* probable association but not confirmed.

Associated Species

  • Acer rubrum var. rubrum (common red maple)
  • Carex lacustris (lake-bank sedge)
  • Carex pellita (woolly sedge)
  • Cornus sericea (red-osier dogwood)
  • Dulichium arundinaceum
  • Ilex verticillata (common winterberry)
  • Larix laricina (tamarack)
  • Lindera benzoin (spicebush)
  • Lonicera oblongifolia (swamp fly honeysuckle)
  • Menyanthes trifoliata (buck-bean)
  • Myrica gale (sweet gale)
  • Potentilla fruticosa
  • Rhamnus frangula
  • Salix pedicellaris (bog willow)
  • Salix serissima (autumn willow)
  • Scheuchzeria palustris (pod-grass)
  • Spiraea alba
  • Toxicodendron vernix (poison-sumac)


New York State Distribution

A northern species that has scattered populations within the St. Lawrence River Valley, northern Adirondacks, and the eastern Hudson Valley.

Global Distribution

Swamp birch (Betula pumila) is found from Newfoundland and Quebec, west to southern Ontario and Michigan, and south to New Jersey, Maryland, central Ohio and northern Indiana.

Identification Comments

General Description

This is an erect woody shrub up to 2-3 meters tall, usually growing in colonies. The small rounded leaves are pale green to whitish underneath with large teeth on the edges. There are male and female birch catkins along the upper half of the branches.

Identifying Characteristics

A shrub to 2 meters tall (rarely as high as 3.5 meters). The young branchlets, with varying degrees of pubescence, are usually glandless but occasionally with scattered glandular dots. The leaves are submembranaceous, pale green to whitish beneath. The pistillate scales are 3-lobed, the middle lobe narrow and much longer than the lateral lobes. The wings of the fruit are barely as wide as the nutlet. In New York, this is a plant of calcareous wetlands and not alpine areas.

Best Life Stage for Proper Identification

Ideally, one would identify this from a plant with leaves and fruits. At a minimum, you need to have leaves and young branchlets, along with a good habitat and location description, to allow for proper identification.

Similar Species

Betula nana (=B. glandulosa) is an alpine birch that has resin glands copiously scattered on the young stems and leaves. Betula pumila var. glandulifera is morphologically very similar to Betula nana, but differs on ecological and cytological grounds. Any species keying to Betula nana based on the presence of glands but collected from a non-alpine area should presumably be Betula pumila var. glandulifera.

Best Time to See

Flowers first appear by late May to early June and new fruits may begin forming shortly after. This fruits usually persist through winter, but many remnant fruits may even persist for a few years. Surveys for this plant should occur between mid-April to mid-October.

  • Vegetative
  • Flowering
  • Fruiting

The time of year you would expect to find Swamp Birch vegetative, flowering, and fruiting in New York.

Swamp Birch Images


Swamp Birch
Betula pumila L.

  • Kingdom Plantae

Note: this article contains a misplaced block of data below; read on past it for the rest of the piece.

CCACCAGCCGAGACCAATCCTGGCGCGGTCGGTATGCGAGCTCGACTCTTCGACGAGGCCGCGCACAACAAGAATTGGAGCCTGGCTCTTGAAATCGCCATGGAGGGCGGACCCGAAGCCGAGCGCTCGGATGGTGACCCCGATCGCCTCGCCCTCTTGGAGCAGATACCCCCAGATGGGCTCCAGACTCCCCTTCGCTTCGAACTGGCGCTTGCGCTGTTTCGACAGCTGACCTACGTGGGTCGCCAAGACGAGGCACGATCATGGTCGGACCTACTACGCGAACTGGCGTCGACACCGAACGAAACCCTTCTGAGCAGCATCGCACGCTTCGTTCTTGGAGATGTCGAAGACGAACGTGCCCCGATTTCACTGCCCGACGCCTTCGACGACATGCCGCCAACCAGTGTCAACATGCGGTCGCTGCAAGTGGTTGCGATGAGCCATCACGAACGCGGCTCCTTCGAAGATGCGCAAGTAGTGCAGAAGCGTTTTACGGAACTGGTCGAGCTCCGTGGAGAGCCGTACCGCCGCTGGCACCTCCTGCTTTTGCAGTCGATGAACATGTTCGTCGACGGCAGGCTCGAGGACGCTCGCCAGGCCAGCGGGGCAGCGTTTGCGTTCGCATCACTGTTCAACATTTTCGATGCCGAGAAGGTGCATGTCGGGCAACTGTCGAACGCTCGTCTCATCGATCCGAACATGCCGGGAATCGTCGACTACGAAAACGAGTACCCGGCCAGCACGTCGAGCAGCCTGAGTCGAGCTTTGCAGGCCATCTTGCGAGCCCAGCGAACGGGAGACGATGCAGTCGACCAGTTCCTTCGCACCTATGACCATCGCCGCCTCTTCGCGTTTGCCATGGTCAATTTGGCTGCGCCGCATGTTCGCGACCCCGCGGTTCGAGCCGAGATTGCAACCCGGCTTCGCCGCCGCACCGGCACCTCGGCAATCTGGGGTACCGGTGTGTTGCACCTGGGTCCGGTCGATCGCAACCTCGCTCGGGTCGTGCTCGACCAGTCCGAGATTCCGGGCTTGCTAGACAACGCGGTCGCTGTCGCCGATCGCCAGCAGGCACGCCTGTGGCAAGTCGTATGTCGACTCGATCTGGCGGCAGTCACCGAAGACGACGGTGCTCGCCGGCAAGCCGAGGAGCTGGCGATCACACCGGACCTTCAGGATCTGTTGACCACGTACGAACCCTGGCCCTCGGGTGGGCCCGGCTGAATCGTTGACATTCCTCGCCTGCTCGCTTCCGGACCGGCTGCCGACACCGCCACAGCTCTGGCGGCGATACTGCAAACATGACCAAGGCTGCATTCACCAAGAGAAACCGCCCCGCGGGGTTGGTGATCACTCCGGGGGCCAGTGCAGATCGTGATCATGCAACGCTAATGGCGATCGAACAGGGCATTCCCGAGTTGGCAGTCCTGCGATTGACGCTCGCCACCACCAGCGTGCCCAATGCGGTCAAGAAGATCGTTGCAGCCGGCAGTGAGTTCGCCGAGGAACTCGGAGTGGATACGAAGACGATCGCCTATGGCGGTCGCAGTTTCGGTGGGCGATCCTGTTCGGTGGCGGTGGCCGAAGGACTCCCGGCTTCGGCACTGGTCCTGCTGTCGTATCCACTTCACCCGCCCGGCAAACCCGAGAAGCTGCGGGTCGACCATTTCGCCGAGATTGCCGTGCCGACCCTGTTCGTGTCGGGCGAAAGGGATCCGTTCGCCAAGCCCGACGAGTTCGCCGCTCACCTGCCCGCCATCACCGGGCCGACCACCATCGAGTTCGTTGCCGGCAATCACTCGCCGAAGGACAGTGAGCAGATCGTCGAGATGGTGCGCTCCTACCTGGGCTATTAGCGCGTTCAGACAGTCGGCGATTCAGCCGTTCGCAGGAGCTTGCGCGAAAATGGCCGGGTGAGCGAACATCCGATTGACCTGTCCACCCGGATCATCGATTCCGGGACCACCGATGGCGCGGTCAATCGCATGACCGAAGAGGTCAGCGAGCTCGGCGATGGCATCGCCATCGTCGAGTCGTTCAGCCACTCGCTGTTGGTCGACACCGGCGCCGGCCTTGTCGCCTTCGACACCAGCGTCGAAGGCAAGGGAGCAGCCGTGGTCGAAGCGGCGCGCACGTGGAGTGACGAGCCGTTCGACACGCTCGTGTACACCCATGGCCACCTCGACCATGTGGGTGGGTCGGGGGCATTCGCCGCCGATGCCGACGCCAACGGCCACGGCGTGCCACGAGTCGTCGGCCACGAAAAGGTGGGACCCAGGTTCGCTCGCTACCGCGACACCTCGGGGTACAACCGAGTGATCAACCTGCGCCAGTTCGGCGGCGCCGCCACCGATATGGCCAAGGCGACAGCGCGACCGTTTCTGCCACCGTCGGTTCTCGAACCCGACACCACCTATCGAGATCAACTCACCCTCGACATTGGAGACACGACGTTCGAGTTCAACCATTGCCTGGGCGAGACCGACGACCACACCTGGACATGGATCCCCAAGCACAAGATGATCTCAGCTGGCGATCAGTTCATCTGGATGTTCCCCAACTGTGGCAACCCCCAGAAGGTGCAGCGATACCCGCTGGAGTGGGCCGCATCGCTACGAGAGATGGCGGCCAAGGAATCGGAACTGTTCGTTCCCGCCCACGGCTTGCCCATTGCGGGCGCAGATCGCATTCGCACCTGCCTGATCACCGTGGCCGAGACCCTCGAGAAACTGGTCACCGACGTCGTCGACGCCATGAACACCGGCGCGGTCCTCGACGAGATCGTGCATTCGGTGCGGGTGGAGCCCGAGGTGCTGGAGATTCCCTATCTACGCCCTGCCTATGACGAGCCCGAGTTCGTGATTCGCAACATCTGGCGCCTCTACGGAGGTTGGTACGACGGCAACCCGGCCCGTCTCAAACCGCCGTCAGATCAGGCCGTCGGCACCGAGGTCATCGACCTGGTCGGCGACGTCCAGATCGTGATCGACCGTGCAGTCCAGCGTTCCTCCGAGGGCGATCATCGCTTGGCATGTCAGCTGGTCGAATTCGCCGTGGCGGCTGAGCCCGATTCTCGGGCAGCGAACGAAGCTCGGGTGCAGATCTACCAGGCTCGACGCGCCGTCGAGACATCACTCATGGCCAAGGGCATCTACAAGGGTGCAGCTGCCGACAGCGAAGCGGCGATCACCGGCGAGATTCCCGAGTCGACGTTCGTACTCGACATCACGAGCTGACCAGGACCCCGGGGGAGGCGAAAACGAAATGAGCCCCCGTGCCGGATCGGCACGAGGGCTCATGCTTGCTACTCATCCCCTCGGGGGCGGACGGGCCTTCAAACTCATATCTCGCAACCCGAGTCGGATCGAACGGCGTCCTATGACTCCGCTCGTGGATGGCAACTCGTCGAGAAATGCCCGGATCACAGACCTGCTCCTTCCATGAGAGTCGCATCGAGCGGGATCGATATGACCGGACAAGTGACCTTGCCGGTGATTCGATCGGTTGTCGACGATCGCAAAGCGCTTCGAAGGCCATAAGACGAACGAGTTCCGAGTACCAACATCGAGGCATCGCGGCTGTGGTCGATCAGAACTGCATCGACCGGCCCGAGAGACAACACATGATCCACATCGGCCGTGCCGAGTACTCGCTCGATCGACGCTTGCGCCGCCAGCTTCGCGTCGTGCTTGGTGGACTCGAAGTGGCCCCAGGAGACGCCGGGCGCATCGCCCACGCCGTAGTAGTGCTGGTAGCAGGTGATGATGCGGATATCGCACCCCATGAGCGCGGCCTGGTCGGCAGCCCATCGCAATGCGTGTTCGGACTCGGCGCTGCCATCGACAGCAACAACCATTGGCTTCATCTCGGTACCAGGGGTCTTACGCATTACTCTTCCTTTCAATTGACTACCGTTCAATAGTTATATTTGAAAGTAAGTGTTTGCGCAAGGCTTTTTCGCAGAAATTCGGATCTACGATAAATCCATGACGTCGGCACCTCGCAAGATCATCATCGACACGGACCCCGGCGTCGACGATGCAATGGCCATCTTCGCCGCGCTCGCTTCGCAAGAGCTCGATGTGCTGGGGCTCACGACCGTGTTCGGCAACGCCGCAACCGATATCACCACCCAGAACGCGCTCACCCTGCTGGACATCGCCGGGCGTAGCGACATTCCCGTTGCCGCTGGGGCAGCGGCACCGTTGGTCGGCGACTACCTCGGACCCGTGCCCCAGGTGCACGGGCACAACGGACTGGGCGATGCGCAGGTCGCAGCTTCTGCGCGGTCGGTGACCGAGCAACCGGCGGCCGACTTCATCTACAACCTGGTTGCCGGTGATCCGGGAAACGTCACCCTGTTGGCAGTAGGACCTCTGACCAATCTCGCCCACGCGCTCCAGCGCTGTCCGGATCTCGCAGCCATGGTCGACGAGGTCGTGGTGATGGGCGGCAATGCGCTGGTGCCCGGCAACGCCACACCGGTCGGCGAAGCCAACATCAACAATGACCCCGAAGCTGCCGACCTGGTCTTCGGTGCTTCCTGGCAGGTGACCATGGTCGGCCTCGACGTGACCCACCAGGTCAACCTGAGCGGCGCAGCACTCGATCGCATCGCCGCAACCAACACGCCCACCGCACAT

• Phylum Anthophyta
      • Class Dicotyledoneae (Dicots)
        • Order Fagales
          • Family Betulaceae (Birch Family)

Additional Common Names

  • Bog Birch
  • Dwarf Birch
  • Low Birch


  • Betula glandulosa var. glandulifera (Regel) Gleason
  • Betula pumila var. glandulifera Regel
  • Betula pumila var. pumila

Comments on the Classification

The classification of the dwarf birches has not yet been satisfactorily completed. The group is highly variable with two or three variants often growing together. The more alpine plants (Betula nana) are diploid (2n=28) while the less alpine plants (Betula pumila) are tetraploid (2n=56). The NY Natural Heritage Program is following the nomenclature of Mitchell and Tucker (1997) until such time when a clearer taxonomic understanding is complete.

Additional Resources

Best Identification Reference

Gleason, Henry A. and A. Cronquist. 1991. Manual of Vascular Plants of Northeastern United States and Adjacent Canada. The New York Botanical Garden, Bronx, New York. 910 pp.

Other References

Fernald, M.L. 1950. Gray's manual of botany. 8th edition. D. Van Nostrand, New York. 1632 pp.

Flora of North America Editorial Committee. 1997. Flora of North America, North of Mexico. Volume 3. Magnoliophyta: Magnoliidae and Hamamelidae.

Holmgren, Noel. 1998. The Illustrated Companion to Gleason and Cronquist's Manual. Illustrations of the Vascular Plants of Northeastern United States and Adjacent Canada. The New York Botanical Garden, Bronx, New York.

Mitchell, Richard S. and Gordon C. Tucker. 1997. Revised Checklist of New York State Plants. Contributions to a Flora of New York State. Checklist IV. Bulletin No. 490. New York State Museum. Albany, NY. 400 pp.

New York Natural Heritage Program. 2010. Biotics database. New York Natural Heritage Program. New York State Department of Environmental Conservation. Albany, NY.

New York Natural Heritage Program. 2024. New York Natural Heritage Program Databases. Albany, NY.

Reschke, Carol. 1990. Ecological communities of New York State. New York Natural Heritage Program, New York State Department of Environmental Conservation. Latham, NY. 96 pp. plus xi.

Soper, James H. and Margaret L. Heimburger. 1982. Shrubs of Ontario. The Royal Ontario Museum, Toronto, Canada, 495P.

Voss, E.G. 1985. Michigan Flora. Part II. Dicots (Saururaceae - Cornaceae). Cranbrook Institute of Science and University of Michigan Herbarium. Ann Arbor, Michigan. 724 pp.

Weldy, T. and D. Werier. 2010. New York flora atlas. [S.M. Landry, K.N. Campbell, and L.D. Mabe (original application development), Florida Center for Community Design and Research http://www.fccdr.usf.edu/. University of South Florida http://www.usf.edu/]. New York Flora Association http://newyork.plantatlas.usf.edu/, Albany, New York


About This Guide

Information for this guide was last updated on: December 22, 2004

Please cite this page as:
New York Natural Heritage Program. 2024. Online Conservation Guide for Betula pumila. Available from: https://guides.nynhp.org/swamp-birch/. Accessed April 16, 2024.